The only immovable fixture in Scottish football right now is coronavirus.
Friday brought news that this year’s Challenge Cup competition was binned after clubs decided there was no point without fans to see it contested as restrictions remain in place.
While that competition was written off completely, the ones that go ahead face their own disruption after Kilmarnock suffered an outbreak of the virus, forcing their Premiership match against Motherwell to be postponed and putting two Betfred Cup fixtures in serious doubt.
The signs from Rugby Park had been ominous. Wednesday saw the club report that three players had tested positive for Covid-19. By Thursday that number had risen to six.
Discussions with the health authorities saw the first team squad told that they should all start a period of self-isolation and after instantly complying, Kilmarnock requested that Friday evening’s league match be postponed.
Their reasoning was simple: not a single first team player would be available to play football for ten days.
From there it was off the pitch and into the rulebook with all eyes on the SPFL and decisions that could have major ramifications through the season.
The league agreed to Kilmarnock’s request but their next step was perhaps unexpected.
There was no announcement of a rescheduled date but instead of an investigation into the circumstances of the viral outbreak within the club.
A spokesman for the SPFL said: “No new date for this fixture has been set, pending the outcome of the SPFL investigation.”
Kilmarnock don’t know how their players became infected, and believe they have followed all of the protocols, but they’ll now look to convince the league of that.
If the SPFL find that all the correct steps have been taken, the game will be rescheduled for the first available date. No forfeit, no problem, and an acceptance that as the country fails to prevent the spread of disease, football clubs aren’t immune either.
If the investigation finds fault with Kilmarnock’s approach and that something had been missed that could have stopped the spread within the club, a different path is followed.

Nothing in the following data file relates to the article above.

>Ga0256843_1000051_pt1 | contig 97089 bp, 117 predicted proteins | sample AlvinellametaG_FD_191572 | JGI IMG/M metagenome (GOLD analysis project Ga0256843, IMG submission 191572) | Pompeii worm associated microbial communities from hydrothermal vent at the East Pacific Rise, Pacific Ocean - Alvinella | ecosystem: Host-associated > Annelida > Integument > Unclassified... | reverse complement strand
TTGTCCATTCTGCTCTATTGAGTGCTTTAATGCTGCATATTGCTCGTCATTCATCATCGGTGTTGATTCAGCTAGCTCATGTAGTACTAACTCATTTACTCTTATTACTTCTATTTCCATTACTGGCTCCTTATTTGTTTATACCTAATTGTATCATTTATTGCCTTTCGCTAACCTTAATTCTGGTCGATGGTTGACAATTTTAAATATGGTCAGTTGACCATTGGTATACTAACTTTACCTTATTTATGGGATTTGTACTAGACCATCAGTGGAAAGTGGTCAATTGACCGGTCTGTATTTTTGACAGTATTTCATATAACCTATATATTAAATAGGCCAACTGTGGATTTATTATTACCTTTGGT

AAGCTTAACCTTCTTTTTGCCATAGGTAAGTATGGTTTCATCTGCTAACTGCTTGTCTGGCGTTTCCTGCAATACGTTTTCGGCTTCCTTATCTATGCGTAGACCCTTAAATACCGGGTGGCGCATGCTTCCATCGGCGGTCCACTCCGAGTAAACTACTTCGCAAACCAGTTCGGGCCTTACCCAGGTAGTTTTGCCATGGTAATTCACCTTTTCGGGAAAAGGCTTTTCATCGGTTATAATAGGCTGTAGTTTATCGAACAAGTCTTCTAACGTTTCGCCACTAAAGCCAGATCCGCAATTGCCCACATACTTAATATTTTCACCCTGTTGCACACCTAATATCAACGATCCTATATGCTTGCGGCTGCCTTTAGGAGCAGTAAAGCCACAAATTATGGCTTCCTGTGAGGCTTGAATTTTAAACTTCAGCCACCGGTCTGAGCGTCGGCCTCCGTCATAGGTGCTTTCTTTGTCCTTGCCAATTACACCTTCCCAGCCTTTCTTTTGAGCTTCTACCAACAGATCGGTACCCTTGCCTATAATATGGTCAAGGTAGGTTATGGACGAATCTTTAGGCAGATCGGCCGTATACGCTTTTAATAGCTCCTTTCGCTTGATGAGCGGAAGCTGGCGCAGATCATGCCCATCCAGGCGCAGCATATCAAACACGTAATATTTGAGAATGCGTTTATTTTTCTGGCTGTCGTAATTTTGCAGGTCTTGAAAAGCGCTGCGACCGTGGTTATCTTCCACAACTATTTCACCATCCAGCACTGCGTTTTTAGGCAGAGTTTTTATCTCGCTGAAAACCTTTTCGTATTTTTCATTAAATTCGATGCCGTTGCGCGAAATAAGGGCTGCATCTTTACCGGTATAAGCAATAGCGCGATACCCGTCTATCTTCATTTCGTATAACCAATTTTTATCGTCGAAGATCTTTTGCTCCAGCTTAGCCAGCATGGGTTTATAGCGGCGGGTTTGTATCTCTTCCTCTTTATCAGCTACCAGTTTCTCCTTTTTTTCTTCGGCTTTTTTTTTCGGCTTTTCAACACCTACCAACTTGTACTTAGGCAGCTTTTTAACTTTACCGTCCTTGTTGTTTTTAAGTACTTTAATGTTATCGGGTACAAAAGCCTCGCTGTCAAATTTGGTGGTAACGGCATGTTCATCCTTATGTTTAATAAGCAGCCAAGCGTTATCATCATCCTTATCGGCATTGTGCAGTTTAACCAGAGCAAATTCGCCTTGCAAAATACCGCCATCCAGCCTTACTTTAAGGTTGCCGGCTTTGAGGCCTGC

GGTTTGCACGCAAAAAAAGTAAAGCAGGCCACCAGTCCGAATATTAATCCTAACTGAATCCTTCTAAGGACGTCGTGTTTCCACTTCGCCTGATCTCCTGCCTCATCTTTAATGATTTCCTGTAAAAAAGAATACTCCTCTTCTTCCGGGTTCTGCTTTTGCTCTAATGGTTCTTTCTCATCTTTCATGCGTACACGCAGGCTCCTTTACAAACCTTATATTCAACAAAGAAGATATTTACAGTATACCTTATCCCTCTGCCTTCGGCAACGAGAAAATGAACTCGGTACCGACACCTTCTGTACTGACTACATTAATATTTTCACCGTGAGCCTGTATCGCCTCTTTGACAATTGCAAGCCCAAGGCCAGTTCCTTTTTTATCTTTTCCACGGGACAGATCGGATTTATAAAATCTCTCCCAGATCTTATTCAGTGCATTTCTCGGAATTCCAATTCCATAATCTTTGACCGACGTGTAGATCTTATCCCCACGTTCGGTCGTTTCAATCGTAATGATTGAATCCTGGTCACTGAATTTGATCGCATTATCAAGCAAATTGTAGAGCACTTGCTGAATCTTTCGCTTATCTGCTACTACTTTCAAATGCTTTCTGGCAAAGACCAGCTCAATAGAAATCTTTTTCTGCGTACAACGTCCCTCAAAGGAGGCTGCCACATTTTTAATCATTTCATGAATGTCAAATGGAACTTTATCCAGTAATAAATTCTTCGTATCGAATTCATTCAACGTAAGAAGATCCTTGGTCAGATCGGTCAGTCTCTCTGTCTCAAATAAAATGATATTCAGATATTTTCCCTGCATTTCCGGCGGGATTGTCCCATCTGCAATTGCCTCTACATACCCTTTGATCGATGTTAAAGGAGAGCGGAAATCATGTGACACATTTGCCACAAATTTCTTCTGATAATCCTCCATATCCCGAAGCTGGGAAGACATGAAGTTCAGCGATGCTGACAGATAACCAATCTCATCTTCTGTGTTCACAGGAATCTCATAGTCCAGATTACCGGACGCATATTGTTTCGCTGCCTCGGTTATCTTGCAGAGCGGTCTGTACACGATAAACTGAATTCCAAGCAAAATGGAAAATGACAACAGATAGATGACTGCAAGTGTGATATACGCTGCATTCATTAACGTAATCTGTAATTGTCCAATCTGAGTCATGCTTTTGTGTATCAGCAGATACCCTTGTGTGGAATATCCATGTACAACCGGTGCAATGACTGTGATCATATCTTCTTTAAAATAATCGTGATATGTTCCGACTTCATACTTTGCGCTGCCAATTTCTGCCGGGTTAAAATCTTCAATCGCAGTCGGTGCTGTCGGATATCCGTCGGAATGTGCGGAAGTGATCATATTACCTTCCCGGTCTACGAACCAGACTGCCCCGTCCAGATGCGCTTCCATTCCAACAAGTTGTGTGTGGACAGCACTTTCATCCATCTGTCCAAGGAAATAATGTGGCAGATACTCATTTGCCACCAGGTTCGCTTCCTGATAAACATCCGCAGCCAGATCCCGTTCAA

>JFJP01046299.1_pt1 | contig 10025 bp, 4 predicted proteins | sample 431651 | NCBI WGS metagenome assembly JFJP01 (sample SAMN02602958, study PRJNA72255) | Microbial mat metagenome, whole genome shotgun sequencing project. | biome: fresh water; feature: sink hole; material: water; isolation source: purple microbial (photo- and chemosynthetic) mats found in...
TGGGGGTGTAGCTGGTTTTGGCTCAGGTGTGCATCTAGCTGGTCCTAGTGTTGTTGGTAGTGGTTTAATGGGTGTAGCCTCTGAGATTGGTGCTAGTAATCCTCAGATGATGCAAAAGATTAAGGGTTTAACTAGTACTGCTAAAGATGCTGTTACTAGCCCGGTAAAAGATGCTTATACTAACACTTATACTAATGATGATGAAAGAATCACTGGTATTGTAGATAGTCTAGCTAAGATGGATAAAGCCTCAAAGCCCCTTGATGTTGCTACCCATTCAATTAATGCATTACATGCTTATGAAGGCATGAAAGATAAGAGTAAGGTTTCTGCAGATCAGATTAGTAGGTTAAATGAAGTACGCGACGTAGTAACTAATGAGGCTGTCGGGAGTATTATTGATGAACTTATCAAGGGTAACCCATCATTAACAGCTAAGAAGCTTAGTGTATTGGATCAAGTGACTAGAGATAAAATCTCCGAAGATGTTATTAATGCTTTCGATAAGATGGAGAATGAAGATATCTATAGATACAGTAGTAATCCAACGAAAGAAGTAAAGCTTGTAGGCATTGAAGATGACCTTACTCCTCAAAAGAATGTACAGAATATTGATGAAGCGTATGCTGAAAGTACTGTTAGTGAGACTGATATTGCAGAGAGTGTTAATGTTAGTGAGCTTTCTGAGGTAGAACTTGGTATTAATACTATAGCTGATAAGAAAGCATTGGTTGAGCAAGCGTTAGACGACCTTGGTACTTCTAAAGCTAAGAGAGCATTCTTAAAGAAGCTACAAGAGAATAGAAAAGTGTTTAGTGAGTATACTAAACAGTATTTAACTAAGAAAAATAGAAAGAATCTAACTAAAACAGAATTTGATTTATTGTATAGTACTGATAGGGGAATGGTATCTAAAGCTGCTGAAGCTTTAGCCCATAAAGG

Kilmarnock would then be charged with breaking the rules – a committee would be convened to pass judgement and a range of sanctions or punishments could be handed down, including forfeiting the match.
There was no mention made of Kilmarnock’s next two fixtures, against Falkirk and Dunfermline, in the SPFL’s other competition, the Betfred Cup.
Those League Cup matches take place within the self-isolation period so, again, the Ayrshire side will have no first-team players to contest the game.
The SPFL will meet again on Monday but a fresh request for a postponement is unlikely to be granted. Clubs were asked before the competition started if they were confident that they would be able to fulfil their fixtures.
If they can’t, the tournament rules are clear that the game is forfeit with a 3-0 scoreline. Rules are rules, and each competition and situation is different but after a few incidents there’s no clear pattern as to how clubs will be treated.
St Mirren may look at Kilmarnock’s situation and note that while the full Rugby Park squad is isolating, their own situation when they had no fit goalkeepers to play against Hibernian saw a request for a postponement rejected by the SPFL.
The Paisley side saw one of their own fixtures postponed earlier in the season but not at their request.
That was when the Scottish Government made a request – that would not be denied – for Celtic and Aberdeen to have a spell on the sidelines after their players broke the rules.
Celtic had one player self-isolating but missed two games, Aberdeen had eight players out and missed three games. In that case, Boli Bolingoli and the ‘Aberdeen Eight’ were in the wrong and were banned by the SFA.
The clubs’ own disciplinary charges snuck under the wire to some extent though. Like with Kilmarnock, an investigation took place and a disciplinary panel was convened.
It concluded that player behaviour was beyond the clubs’ control to some extent and that both Celtic and Aberdeen had given their best efforts to keep to the protocols.
Fines of £30,000 were handed down but all but £8,000 suspended and the clubs were congratulated on the efforts they had made since the offending incidents.
There’s no doubt that all clubs sat up and took notice when Celtic and Aberdeen were publicly slammed and the game was put on notice about behaviour.
But a firm warning to players not to flaunt the rules and put themselves and others at risk isn’t enough in itself to keep clubs Covid clear.
Kilmarnock don’t appear to have been flouting the rules, and though they insist all safety precautions were taken, if there was to be a flaw uncovered then there’s no knowing the outcome of a disciplinary process with the only precedent showing a mixture of punishment and praise.
If no gap is found in their procedures, they may find themselves with a league fixture rescheduled until all players are available but forced to forfeit two cup games as a result of the very same circumstance.
Threats of sanctions, or forfeit results, won’t be the motivating factor to take safety precautions and follow the protocols for clubs; their community roots and reliance on togetherness and team-building will ensure that best efforts are made in the most part.
For those who do fail to keep out a virus that has proven impossible for nations to shift for months on end, there should at least be a clear expectation of what is to follow.
Kilmarnock will find out on Monday if they have to be up for the cup. But it could take a while before they find out if their cancelled Friday night football is a case of forfeiture or just a match far in the future.